Saturday at Warriors’ practice, Green expanded on the subject, here’s the video via Anthony Slater of the San Jose Mercury News.

If you prefer to read are Green’s comments transcribed:

“I just laugh at it. It’s funny how you can tell me how I get hit and how my body is supposed to react. I didn’t know the league office was that smart when it came to body movements. I’m not sure if they took kinesiology for their positions to tell you how your body is going to react when you get hit in a certain position. Or you go up and you have guys who jump to the ceiling. A lot of these guys that make the rules can’t touch the rim, yet they tell you how you’re way up there in the air which way you’re body (is supposed to go). I don’t understand that. That’s like me going in there and saying, ‘Hey, you did something on your paperwork wrong.’ I don’t know what your paperwork looks like. But it is what it is. They made the rule. Make your rule. I don’t care. But if you’re going to say it’s an unnatural thing, an unnatural act, no offense to James Harden, but I’ve never seen nobody up until James started doing it that shoots a layup like this under your arm (sweeps arms in a demonstration). That’s really not a natural act either. That’s not a natural basketball play either. But, hey, if you’re going to make a rule, make a rule. But if you’re going to take unnatural acts out the game, then let’s lock in on all these unnatural acts and take them out the game. I don’t know. Let them keep telling people how their body react I guess. They need to go take a few more kinesiology classes though. Maybe they can take a taping class or functional movement classes. Let me know how the body works because clearly mine don’t work the right way.”

Two things.

First, Green should know that the ultimate hammer on NBA fines is Kiki Vandeweghe — former NBA player, two-time All-Star, who also coached in the league. You want a guy with a players’ perspective making the call? You already have it. And Vandeweghe played in a far more physical era than this one.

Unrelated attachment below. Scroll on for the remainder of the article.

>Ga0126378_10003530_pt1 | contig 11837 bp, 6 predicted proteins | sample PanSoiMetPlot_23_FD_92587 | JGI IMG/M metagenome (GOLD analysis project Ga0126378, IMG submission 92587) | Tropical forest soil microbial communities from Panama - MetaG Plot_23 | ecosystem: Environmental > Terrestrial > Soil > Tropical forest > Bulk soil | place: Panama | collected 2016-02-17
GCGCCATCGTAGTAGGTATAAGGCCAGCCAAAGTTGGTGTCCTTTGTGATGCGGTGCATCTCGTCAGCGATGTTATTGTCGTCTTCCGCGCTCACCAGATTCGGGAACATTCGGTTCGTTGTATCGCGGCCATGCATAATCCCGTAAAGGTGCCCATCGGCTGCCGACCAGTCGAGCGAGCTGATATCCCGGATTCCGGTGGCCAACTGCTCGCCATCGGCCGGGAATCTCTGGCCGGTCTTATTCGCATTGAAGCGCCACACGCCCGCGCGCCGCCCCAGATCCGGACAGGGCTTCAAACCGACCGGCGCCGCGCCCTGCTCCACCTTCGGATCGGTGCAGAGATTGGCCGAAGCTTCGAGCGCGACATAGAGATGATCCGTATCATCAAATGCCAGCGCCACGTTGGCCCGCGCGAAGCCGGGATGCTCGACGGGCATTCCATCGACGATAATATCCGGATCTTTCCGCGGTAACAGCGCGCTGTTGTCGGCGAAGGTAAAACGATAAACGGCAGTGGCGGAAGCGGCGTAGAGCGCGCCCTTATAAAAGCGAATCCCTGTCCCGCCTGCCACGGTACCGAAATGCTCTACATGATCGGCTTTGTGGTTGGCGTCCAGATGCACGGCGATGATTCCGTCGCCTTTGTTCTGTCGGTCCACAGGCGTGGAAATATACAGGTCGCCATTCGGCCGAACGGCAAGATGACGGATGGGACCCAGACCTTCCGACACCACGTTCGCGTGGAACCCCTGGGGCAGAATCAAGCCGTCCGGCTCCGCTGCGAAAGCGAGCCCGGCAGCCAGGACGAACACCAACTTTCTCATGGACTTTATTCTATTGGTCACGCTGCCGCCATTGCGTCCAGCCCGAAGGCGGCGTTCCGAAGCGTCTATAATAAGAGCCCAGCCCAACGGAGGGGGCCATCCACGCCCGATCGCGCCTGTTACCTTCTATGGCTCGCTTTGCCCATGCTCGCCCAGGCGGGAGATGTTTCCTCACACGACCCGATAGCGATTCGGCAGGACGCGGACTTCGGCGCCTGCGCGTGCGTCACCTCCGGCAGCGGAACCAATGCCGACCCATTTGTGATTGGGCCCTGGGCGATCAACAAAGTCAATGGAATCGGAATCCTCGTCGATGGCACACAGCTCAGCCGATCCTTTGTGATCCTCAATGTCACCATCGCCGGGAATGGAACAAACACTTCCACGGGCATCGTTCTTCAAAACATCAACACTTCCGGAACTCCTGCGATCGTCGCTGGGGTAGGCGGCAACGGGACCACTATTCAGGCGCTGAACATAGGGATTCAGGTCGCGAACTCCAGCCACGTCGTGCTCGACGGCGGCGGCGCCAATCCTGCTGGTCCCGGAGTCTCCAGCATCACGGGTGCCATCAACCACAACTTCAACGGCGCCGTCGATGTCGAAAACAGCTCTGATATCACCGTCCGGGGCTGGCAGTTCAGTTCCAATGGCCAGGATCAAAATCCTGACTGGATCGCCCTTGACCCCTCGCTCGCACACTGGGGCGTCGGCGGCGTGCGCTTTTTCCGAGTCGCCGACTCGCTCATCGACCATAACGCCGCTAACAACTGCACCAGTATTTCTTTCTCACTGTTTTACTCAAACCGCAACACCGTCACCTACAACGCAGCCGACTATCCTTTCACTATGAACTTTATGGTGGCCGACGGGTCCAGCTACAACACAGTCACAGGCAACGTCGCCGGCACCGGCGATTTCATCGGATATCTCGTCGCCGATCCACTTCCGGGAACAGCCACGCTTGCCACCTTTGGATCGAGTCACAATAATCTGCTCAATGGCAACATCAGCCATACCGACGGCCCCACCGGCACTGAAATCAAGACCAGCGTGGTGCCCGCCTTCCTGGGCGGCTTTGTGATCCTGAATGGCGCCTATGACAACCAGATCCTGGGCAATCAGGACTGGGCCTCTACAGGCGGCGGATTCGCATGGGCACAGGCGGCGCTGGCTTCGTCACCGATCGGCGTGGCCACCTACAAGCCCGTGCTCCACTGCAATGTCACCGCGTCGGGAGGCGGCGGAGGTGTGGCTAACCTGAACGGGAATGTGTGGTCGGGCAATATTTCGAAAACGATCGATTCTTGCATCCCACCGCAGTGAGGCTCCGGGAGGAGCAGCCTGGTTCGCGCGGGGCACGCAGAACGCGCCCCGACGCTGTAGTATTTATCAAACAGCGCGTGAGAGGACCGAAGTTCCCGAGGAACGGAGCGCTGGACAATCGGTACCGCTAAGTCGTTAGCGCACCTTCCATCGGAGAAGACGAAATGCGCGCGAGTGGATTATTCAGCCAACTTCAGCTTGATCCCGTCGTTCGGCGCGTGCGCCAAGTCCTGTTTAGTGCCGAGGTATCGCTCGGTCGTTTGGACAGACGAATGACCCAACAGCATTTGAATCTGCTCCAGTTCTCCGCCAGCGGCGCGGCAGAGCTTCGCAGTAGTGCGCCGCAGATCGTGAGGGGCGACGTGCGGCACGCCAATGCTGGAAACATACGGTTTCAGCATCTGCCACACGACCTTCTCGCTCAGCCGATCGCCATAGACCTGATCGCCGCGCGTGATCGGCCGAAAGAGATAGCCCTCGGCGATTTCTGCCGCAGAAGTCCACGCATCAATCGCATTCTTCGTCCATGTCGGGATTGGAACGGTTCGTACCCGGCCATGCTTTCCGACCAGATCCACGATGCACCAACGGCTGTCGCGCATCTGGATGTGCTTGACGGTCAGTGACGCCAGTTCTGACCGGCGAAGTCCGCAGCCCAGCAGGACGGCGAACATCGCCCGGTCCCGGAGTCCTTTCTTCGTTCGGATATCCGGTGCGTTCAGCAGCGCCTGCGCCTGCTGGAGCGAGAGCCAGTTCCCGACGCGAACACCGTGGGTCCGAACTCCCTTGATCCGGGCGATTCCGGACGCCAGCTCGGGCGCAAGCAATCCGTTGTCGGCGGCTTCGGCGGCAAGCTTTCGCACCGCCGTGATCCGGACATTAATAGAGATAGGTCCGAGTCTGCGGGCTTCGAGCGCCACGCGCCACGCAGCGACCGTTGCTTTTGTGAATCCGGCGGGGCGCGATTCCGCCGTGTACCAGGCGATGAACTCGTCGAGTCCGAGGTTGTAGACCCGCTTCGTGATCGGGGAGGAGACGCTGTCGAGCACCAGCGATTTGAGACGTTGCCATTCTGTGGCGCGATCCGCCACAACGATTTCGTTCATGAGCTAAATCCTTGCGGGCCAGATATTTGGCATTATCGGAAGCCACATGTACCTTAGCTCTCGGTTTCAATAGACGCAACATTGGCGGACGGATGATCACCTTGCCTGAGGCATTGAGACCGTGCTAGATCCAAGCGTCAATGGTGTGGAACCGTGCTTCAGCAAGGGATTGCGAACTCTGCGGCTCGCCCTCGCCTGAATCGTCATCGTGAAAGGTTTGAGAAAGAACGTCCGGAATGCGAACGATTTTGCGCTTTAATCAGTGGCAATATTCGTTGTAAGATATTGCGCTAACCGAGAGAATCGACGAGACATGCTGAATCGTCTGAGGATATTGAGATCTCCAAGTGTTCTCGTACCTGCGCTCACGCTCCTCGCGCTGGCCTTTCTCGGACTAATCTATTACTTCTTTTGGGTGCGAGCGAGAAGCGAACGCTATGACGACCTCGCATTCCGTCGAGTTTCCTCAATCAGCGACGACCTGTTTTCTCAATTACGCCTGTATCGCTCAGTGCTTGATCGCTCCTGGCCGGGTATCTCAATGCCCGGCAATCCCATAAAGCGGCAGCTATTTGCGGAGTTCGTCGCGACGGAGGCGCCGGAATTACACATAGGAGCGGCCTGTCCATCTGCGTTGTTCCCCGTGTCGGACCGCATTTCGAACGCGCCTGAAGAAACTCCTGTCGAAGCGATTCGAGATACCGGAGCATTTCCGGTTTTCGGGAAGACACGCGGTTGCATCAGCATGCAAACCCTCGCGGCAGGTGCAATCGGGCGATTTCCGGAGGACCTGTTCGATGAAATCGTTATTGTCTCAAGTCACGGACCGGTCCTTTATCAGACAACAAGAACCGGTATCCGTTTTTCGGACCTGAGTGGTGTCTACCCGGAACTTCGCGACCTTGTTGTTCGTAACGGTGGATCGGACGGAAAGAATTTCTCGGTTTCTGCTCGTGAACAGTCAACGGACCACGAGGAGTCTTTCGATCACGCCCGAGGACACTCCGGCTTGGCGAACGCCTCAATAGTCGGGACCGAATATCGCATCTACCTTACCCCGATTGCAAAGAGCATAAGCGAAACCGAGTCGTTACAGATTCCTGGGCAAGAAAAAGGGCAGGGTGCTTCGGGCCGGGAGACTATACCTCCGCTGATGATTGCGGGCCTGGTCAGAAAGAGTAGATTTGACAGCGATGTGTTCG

Second, the flagrant was not issued because of intent but because of the action — if you kick a guy in the face, it’s a flagrant foul. There’s no gray area here, and officials shouldn’t have to guess a player’s intent. When Green went up he was fouled by Harden, and to maintain his balance Green flailed his legs out, something he has done plenty and other players going back decades have done too. That doesn’t mean it’s not reckless. That doesn’t mean a player is still not responsible for his body. Ask soccer officials about this same issue — get your leg above the waist with other players around and it can be called a “dangerous play.” In the NBA, if your leg flies up and hits a guy in the face, it’s a flagrant foul. Whether or not you meant to do it.

Green knows the league is cracking down on this. He knows he’s a target. It’s on him to change. One would think the Finals would have taught him that lesson.

Draymond Green has Steve Kerr’s back with one odd pro-pot argument

Golden State Warriors' Draymond Green (23) celebrates after making a defensive stop in front of teammate Stephen Curry, left, during the second half of an NBA basketball game against the Atlanta Hawks Monday, Nov. 28, 2016, in Oakland, Calif. Golden State won 105-100. (AP Photo/Marcio Jose Sanchez)
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Steve Kerr missed the first half of last season with debilitating back pain, and in his quest to find pain relief he admitted he tried marijuana (which was legal for medicinal use in the state at the time). It didn’t work well for him, he added.

But Kerr also talked about how professional sports leagues, where the players are dealing with a lot of pain management (particularly the NFL and NHL), need to start viewing marijuana differently than they did a generation ago.

Draymond Green has his coach’s back, via Chris Haynes of ESPN. Although, not with the best pro-pot argument I’ve ever heard.

Vegetable?

We’re just going to let this go because his heart is in the right place. It’s kind of like the scene in Animal House: “Was it over when the Germans bombed Pearl Harbor? Hell no!” “Germans?” “Forget it, he’s rolling.”

Green was also rolling when he started going in on the league’s crackdown on unnatural acts.

Draymond, so you know, here’s the link to Kiki Vandeweghe’s basketball-reference.com page. He’s not just the guy who hands out fines.